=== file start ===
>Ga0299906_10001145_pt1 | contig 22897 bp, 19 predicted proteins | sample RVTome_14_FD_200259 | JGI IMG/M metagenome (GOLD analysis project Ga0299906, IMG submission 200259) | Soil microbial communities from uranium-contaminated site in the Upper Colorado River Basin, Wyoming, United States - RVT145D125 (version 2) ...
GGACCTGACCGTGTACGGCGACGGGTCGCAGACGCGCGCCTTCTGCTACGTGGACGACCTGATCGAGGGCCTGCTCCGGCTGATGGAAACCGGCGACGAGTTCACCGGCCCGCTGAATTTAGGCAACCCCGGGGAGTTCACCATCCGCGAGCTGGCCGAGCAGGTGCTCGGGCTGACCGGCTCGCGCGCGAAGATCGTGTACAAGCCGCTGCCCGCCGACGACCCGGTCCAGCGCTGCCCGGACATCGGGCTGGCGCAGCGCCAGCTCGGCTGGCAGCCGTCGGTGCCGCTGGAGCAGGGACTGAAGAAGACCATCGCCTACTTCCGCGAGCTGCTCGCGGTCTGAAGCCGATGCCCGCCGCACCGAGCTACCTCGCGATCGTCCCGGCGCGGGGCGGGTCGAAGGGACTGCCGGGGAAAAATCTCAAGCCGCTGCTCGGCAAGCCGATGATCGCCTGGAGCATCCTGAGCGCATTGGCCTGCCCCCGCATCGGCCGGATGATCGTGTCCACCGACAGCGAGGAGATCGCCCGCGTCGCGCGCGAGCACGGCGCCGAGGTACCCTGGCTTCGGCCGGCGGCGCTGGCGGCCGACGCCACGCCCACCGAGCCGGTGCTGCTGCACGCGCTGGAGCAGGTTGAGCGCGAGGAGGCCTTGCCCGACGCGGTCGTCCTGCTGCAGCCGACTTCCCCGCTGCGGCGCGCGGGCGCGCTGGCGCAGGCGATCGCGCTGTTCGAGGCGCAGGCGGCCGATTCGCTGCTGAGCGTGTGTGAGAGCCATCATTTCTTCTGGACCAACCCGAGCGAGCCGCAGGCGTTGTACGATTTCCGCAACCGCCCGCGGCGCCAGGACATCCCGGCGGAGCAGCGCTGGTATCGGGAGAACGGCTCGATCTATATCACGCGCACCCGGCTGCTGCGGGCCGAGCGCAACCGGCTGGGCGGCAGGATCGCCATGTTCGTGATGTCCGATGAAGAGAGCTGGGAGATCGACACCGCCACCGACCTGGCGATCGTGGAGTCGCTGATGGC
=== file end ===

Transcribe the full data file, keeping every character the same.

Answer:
>Ga0299906_10001145_pt1 | contig 22897 bp, 19 predicted proteins | sample RVTome_14_FD_200259 | JGI IMG/M metagenome (GOLD analysis project Ga0299906, IMG submission 200259) | Soil microbial communities from uranium-contaminated site in the Upper Colorado River Basin, Wyoming, United States - RVT145D125 (version 2) ...
GGACCTGACCGTGTACGGCGACGGGTCGCAGACGCGCGCCTTCTGCTACGTGGACGACCTGATCGAGGGCCTGCTCCGGCTGATGGAAACCGGCGACGAGTTCACCGGCCCGCTGAATTTAGGCAACCCCGGGGAGTTCACCATCCGCGAGCTGGCCGAGCAGGTGCTCGGGCTGACCGGCTCGCGCGCGAAGATCGTGTACAAGCCGCTGCCCGCCGACGACCCGGTCCAGCGCTGCCCGGACATCGGGCTGGCGCAGCGCCAGCTCGGCTGGCAGCCGTCGGTGCCGCTGGAGCAGGGACTGAAGAAGACCATCGCCTACTTCCGCGAGCTGCTCGCGGTCTGAAGCCGATGCCCGCCGCACCGAGCTACCTCGCGATCGTCCCGGCGCGGGGCGGGTCGAAGGGACTGCCGGGGAAAAATCTCAAGCCGCTGCTCGGCAAGCCGATGATCGCCTGGAGCATCCTGAGCGCATTGGCCTGCCCCCGCATCGGCCGGATGATCGTGTCCACCGACAGCGAGGAGATCGCCCGCGTCGCGCGCGAGCACGGCGCCGAGGTACCCTGGCTTCGGCCGGCGGCGCTGGCGGCCGACGCCACGCCCACCGAGCCGGTGCTGCTGCACGCGCTGGAGCAGGTTGAGCGCGAGGAGGCCTTGCCCGACGCGGTCGTCCTGCTGCAGCCGACTTCCCCGCTGCGGCGCGCGGGCGCGCTGGCGCAGGCGATCGCGCTGTTCGAGGCGCAGGCGGCCGATTCGCTGCTGAGCGTGTGTGAGAGCCATCATTTCTTCTGGACCAACCCGAGCGAGCCGCAGGCGTTGTACGATTTCCGCAACCGCCCGCGGCGCCAGGACATCCCGGCGGAGCAGCGCTGGTATCGGGAGAACGGCTCGATCTATATCACGCGCACCCGGCTGCTGCGGGCCGAGCGCAACCGGCTGGGCGGCAGGATCGCCATGTTCGTGATGTCCGATGAAGAGAGCTGGGAGATCGACACCGCCACCGACCTGGCGATCGTGGAGTCGCTGATGGC